Black voters in Herschel Walker's Georgia hometown want nothing to do with his Senate run
Republican candidate for U.S. Senate Herschel Walker speaks to supporters of former President Donald Trump during a rally at the Banks County Dragway on March 26, 2022, in Commerce, Georgia. - Megan Varner/Getty Images North America/TNS

In a New York Times deep dive into the life of Herschel Walker growing up in Wrightsville, Georgia, Black locals who sat down with the Times' John Branch shrugged off his run for a seat in the U.S. Senate and stated they have no desire to see the hometown hero win in November.

With Walker earning the Republican Party nod to take on incumbent Sen. Raphael Warnock (D), the report notes that polling since June have shown that the former University of Georgia football star and Heisman Trophy winner has made little inroads with Black voters with the report noting Walker is "attracting less than 10 percent of Black voters."

That apathy towards Walker's Senate run also extends to his hometown.

"The race for a critical Senate seat was in full motion by midsummer, but there were just a few Herschel Walker campaign signs sprinkled around his hometown," Branch wrote with Walker's former football coach Curtis Dixon explaining, "All those campaign materials were in the white community. The only other house that has a Herschel Walker poster is his family.”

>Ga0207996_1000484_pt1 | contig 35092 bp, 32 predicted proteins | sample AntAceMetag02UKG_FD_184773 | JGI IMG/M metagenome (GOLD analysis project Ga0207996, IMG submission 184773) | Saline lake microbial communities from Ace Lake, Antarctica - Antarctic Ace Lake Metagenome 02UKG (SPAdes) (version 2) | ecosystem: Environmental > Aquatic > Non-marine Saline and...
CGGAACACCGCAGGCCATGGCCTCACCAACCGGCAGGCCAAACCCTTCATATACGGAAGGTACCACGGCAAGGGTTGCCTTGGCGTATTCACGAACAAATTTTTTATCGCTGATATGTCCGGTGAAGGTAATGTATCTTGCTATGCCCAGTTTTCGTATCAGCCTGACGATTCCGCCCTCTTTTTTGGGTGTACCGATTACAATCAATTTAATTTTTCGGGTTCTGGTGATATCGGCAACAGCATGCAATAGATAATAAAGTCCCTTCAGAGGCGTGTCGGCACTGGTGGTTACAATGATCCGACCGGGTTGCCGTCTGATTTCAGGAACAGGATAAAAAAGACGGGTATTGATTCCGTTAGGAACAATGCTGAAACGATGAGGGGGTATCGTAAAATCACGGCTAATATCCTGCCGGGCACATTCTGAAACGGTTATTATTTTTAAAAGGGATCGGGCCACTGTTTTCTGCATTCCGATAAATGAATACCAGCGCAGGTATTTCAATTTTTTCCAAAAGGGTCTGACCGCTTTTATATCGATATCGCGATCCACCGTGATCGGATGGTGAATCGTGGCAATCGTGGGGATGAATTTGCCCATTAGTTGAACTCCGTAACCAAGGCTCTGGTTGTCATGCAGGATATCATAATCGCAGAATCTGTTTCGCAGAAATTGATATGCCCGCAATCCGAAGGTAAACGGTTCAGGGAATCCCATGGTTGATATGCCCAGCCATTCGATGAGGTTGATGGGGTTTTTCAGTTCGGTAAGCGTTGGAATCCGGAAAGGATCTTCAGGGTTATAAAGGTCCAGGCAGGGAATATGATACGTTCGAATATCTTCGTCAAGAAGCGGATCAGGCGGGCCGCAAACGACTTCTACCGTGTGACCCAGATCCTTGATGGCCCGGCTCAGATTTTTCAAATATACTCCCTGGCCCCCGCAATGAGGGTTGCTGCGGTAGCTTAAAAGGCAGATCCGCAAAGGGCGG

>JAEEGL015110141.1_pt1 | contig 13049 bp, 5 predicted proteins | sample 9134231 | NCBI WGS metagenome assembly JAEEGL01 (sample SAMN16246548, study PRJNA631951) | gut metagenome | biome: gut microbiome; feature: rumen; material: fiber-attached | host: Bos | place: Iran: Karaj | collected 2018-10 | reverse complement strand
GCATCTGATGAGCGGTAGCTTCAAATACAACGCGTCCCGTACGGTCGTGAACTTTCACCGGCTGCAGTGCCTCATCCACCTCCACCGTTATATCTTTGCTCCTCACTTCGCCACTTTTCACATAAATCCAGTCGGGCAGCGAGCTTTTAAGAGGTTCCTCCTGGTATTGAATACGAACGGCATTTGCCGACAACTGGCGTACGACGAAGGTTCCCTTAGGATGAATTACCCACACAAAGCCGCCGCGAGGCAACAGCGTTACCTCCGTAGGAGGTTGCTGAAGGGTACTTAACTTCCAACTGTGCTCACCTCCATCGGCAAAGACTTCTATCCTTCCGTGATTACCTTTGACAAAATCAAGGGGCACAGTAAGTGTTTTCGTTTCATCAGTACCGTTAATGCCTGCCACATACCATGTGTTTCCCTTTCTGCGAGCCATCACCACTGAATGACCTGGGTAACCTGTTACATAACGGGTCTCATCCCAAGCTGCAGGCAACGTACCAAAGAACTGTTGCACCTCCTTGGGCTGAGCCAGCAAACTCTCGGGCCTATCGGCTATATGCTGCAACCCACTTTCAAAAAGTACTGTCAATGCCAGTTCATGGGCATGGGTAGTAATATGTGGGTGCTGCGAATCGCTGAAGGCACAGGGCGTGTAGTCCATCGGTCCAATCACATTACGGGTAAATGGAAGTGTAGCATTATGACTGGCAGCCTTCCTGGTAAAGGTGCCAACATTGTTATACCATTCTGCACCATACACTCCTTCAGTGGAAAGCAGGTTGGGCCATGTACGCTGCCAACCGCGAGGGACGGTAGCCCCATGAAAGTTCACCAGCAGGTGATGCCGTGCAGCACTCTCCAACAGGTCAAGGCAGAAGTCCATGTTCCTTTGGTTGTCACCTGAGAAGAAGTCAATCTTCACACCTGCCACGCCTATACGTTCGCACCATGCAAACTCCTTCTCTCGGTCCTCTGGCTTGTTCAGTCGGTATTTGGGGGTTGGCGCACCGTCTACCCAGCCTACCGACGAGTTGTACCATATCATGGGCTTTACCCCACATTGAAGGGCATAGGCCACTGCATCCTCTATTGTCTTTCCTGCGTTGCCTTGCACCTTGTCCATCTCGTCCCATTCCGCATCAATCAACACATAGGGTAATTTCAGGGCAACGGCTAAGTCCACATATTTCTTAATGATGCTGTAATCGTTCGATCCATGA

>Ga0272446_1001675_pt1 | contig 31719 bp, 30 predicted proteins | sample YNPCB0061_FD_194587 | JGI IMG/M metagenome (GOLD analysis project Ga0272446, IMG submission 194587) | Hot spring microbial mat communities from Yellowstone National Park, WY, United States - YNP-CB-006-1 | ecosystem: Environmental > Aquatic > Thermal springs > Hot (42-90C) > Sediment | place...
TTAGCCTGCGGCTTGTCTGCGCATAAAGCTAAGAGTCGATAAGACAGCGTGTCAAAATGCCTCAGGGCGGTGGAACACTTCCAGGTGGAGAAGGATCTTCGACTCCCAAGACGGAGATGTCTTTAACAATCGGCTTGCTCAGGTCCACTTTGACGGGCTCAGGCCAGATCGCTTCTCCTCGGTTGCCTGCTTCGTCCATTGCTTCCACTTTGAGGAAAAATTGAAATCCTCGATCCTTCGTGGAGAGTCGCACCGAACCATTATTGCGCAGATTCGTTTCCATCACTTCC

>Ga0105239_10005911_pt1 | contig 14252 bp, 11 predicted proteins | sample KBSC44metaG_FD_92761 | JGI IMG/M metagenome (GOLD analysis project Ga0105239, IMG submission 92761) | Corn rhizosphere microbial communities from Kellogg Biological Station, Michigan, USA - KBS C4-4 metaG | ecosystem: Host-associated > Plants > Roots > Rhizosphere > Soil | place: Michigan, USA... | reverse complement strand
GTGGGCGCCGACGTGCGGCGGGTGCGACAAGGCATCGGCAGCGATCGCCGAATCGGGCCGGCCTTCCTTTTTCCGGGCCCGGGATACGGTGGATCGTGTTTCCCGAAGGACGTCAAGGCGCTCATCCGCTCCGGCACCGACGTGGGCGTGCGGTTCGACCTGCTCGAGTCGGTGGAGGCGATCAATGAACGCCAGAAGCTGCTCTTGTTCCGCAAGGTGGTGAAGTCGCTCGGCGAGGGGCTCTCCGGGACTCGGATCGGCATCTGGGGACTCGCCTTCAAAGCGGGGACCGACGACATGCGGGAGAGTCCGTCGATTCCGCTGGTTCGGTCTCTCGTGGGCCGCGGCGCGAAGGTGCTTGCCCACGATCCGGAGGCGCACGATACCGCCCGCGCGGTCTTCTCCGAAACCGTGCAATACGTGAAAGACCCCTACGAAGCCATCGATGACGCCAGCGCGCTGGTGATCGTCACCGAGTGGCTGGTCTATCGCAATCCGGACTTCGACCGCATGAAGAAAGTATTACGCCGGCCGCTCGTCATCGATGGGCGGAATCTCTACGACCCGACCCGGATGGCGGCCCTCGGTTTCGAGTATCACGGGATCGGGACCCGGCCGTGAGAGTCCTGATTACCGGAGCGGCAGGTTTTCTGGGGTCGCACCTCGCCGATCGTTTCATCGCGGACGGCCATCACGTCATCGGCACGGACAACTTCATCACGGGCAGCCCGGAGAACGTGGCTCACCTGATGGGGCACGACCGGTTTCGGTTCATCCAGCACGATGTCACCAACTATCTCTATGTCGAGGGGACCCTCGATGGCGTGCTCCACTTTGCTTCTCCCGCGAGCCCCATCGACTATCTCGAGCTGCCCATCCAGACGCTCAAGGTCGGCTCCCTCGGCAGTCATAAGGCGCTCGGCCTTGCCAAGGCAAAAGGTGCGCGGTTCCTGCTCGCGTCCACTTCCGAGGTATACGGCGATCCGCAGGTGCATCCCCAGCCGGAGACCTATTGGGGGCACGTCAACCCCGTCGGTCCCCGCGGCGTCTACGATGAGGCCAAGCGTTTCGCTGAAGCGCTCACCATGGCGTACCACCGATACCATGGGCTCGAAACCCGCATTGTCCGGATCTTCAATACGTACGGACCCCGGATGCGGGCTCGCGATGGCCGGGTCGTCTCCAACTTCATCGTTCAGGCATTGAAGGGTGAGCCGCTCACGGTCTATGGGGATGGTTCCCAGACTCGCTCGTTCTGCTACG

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For his report, Branch explained he sat down with nine Black voters -- none of whom plan to vote for the Republican candidate.

"In a predominantly Black neighborhood of small homes about a block from where Mr. Walker went to high school, nine people, including a man who said he was Mr. Walker’s cousin, gathered on a steamy Saturday in July to eat and talk in the shade. No one planned to vote for Mr. Walker. Most scoffed at the thought," he reported.

Retired teacher Alice Pierce claimed she knows Walker's mother and liked the family before admitting, "But I’m not going to vote for him, I’ll be honest with you."

"Fearful of repercussions in a small town, and out of respect for members of the Walker family who still live in the area, many Black residents in Wrightsville spoke only under the condition of anonymity," the Times report states. "One woman, taking a break from mowing her lawn, said Mr. Walker would be in over his head as mayor of Wrightsville. 'He’s famous to some people, because of football,' she said. 'But he’s just Herschel Walker to me.'"

“Herschel’s not getting the Black vote because Herschel forgot where he came from,” former Walker coach Dixon explained. “He’s not part of the Black community.”

Branch added, "Such feelings toward Mr. Walker have been present for decades. They are flowering ahead of November’s elections."

You can read more here.